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Experts Leery About U.S.-Russian Relationship

MICHELE KELEMEN: I'm Michele Kelemen in Washington, where some Russia watchers find the whole idea of a weekend at Kennebunkport odd. A visiting Russian scholar at the Hudson Institute, Andrei Piontkovsky, still can't get over the fact that the invitation came right after Putin compared the U.S. to the Third Reich.

Mr. ANDREI PIONTKOVSKY (Executive Director, Strategic Studies Center, Moscow): Don't pretend that he is your ally. You need Russia as ally, and Russia needs you. But Putin is playing on the other side.

KELEMEN: The Russians reassured the Americans that Putin never intended to compare President Bush to Hitler, but Putin's critics here in Washington saw that May 9th speech as a part of an intentional pattern by a Kremlin dominated by ex-KGB agents to portray America as an enemy.

Sarah Mendelson of the Center for Strategic and International Studies says Putin is taking advantage of America's declining influence.

Ms. SARAH MENDELSON (Senior Fellow, Center for Strategic and International Studies): There is a steady drip, drip, drip coming from the Kremlin and on Russian television that is intensely anti-American. And the message is being received by Russian youth.

KELEMEN: Her colleague Andrew Kuchins says when he met with President Bush last year to talk about Russia, he found the president concerned about future trends and fully aware that the U.S. has little leverage in the newly assertive Russia. So why have a summit now?

Mr. ANDREW KUCHINS (Senior Fellow, Center for Strategic and International Studies): I think they're both now playing for history and legacy. And I really don't think that either of them want as part of their legacy a trashed U.S.-Russian relationship. And I think that's quite genuine.

KELEMEN: Still, Kuchins has more questions than answers about the setting: Kennebunkport.

Mr. KUCHINS: Is this the first time that a U.S. leader has hosted a foreign leader at Dad's house? The symbolism is quite striking. And I ask myself the question, do Vlad and George need some kind of adult supervision?

KELEMEN: A senior Bush administration official said President Bush's father will be there but this is mainly a chance for the current president and his Russian counterpart to have quiet, informal conversations.

U.S. Assistant Secretary of State Daniel Fried told a Senate hearing recently that the meeting in Kennebunkport will offer the two sides a chance to step back from the angry rhetoric that has plagued relations.

Mr. DANIEL FRIED (U.S. Assistant Secretary of State for European Affairs): President Bush and the administration have avoided a rhetorical race to the bottom. We've sought to address problems in a constructive spirit wherever possible, while at the same time remaining firm in defense of our principles and our friends.

KELEMEN: Viewed from here, Putin's Kremlin has been cracking down on civil society, bullying neighbors and using its vast energy resources as a weapon. State Department officials have been increasingly outspoken about all of this.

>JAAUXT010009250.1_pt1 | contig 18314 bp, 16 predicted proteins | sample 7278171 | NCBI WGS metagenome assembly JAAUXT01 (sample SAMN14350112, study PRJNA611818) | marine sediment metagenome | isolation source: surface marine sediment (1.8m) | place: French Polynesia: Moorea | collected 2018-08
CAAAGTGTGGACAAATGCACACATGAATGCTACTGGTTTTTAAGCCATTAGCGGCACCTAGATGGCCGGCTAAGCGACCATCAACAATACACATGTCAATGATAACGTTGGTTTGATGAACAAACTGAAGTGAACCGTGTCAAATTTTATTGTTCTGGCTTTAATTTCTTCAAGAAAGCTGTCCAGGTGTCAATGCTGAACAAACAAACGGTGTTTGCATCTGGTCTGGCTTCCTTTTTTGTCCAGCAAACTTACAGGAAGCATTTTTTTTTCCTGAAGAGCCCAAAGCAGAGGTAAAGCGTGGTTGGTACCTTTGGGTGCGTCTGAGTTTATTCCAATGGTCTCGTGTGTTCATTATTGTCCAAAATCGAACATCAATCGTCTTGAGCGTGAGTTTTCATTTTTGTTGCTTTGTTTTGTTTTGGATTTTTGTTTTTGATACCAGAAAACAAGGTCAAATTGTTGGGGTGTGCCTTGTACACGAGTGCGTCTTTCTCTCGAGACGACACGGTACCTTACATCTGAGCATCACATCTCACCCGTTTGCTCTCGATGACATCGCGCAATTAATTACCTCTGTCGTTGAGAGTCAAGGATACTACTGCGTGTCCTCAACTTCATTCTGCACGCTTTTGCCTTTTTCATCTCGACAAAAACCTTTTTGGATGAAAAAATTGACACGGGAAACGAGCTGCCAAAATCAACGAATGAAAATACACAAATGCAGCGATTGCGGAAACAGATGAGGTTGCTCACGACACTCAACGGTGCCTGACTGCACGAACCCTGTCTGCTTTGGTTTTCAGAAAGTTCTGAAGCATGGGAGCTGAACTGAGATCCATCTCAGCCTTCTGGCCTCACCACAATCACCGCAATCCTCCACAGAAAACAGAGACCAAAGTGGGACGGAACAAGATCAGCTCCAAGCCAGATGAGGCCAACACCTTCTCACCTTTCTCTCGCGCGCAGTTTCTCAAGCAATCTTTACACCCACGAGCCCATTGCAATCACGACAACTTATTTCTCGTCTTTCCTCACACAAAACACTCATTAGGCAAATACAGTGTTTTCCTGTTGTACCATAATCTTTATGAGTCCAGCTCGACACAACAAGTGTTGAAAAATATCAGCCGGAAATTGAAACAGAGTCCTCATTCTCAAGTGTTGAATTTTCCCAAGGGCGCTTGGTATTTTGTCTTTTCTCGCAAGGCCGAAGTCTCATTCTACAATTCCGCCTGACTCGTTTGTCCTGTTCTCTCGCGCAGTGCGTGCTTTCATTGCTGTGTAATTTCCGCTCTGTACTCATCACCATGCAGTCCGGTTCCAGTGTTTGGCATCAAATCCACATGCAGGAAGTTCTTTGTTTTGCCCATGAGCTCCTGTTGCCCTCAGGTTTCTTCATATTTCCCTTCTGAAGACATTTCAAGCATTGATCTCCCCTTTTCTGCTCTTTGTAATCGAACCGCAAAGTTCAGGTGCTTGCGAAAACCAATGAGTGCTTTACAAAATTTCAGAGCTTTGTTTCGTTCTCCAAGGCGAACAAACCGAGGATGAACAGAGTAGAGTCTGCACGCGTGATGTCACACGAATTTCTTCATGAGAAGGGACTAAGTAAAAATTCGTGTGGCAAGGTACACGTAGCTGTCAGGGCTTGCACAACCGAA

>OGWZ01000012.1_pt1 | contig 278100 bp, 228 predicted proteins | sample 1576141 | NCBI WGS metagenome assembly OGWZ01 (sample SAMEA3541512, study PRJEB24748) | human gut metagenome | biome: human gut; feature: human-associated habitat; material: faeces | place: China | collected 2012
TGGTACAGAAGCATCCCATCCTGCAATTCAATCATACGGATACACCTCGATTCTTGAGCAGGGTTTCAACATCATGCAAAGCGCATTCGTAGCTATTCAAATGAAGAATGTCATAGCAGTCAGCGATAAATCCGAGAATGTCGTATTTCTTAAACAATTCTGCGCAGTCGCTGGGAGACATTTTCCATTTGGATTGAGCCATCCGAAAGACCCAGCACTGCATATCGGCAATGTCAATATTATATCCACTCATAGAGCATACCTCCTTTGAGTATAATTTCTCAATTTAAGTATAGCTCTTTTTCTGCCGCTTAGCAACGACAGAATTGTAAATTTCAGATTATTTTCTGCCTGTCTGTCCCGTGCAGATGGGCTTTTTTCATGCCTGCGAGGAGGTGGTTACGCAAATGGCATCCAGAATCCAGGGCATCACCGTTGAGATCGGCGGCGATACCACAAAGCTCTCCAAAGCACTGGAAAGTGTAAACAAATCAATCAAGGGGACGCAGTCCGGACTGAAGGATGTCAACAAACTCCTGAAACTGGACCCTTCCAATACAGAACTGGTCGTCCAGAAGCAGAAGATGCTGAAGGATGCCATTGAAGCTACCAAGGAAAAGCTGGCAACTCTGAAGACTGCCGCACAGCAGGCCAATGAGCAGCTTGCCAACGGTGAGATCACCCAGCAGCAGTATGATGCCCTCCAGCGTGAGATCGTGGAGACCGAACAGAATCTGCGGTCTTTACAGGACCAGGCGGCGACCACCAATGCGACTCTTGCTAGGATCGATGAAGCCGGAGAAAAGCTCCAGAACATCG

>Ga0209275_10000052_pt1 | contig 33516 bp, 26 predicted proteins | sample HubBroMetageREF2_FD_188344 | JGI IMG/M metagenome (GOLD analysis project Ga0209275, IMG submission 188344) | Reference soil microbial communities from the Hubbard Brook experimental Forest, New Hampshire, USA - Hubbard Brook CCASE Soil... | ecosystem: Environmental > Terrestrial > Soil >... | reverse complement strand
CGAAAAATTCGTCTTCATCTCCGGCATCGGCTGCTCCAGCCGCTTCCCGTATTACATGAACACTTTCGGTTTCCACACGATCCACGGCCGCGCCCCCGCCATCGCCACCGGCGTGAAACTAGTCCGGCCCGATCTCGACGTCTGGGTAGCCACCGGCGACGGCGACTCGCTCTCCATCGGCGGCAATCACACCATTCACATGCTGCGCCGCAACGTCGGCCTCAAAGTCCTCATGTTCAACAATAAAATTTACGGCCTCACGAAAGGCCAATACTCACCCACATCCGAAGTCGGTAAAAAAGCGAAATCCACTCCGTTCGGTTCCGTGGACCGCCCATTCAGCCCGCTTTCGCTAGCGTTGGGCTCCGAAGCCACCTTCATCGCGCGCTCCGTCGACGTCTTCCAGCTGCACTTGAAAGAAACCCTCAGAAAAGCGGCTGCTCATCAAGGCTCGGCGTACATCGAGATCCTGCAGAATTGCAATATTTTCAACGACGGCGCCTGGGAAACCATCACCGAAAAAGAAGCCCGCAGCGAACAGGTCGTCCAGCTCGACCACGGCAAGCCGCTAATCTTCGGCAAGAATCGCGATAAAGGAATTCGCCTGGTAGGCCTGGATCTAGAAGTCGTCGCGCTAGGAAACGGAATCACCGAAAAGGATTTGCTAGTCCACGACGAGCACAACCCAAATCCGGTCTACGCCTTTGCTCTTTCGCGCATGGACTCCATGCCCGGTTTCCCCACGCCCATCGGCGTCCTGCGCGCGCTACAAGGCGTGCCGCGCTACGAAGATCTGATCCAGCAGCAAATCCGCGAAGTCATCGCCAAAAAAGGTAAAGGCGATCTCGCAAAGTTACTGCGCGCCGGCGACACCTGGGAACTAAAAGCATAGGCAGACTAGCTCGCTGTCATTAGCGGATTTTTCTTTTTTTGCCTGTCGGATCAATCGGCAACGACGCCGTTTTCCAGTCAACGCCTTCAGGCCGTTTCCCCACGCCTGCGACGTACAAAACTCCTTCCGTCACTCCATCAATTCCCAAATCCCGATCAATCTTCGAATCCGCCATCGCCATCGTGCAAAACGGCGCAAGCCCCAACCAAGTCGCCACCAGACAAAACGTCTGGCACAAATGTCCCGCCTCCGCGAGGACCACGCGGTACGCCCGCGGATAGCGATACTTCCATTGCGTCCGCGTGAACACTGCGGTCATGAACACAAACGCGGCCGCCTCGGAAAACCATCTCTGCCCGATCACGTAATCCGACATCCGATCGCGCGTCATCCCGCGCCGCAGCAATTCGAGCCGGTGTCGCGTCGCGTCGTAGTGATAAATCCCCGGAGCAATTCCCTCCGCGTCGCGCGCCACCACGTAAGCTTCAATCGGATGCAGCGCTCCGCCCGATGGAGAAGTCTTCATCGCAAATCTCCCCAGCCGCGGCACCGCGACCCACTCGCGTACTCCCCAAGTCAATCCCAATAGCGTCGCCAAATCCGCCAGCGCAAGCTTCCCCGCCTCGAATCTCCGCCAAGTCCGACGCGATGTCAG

Former National Security Adviser Zbigniew Brzezinski said he hopes the weekend won't perpetuate what he calls the allusion of a personal friendship that obscures real problems.

Mr. ZBIGNIEW BRZEZINSKI (Former U.S. National Security Adviser): Well, a nice boat trip, a nice family dinner showing great conviviality. But then in addition to it, I would hope that the president would say to Mr. Putin, look, we have a long road to travel. We have to deal with problems in a calm, non-accusatory fashion. It would be good if your neighbors feared you less, hated you less.

KELEMEN: There are many other issues troubling U.S.-Russian relations. Andrew Kuchins says part of the problem is that the two men come to Kennebunkport with very different views of recent history.

Mr. KUCHINS: The Western narrative about Russia and the Russian narrative about Russia becomes so divergent. And the Kremlin plays upon this, and they point out that, look, the 1990s, you didn't really think that was a democracy in Russia. You just liked the fact that Russia was weak and we basically did everything that you wanted. But now that we're recovering economically, we're becoming stronger again, that's what you don't like.

KELEMEN: Overcoming that broad a difference in views will take more than one weekend at the Bush family compound.

Michele Kelemen, NPR News, Washington.

RENEE MONTAGNE, host:

If you want to know more about Vladimir Putin and the history of relations between the U.S. and Russia since the end of the Cold War, go to npr.org. Transcript provided by NPR, Copyright NPR.

NPR transcripts are created on a rush deadline by an NPR contractor. This text may not be in its final form and may be updated or revised in the future. Accuracy and availability may vary. The authoritative record of NPR’s programming is the audio record.

Michele Kelemen has been with NPR for two decades, starting as NPR's Moscow bureau chief and now covering the State Department and Washington's diplomatic corps. Her reports can be heard on all NPR News programs, including Morning Edition and All Things Considered.

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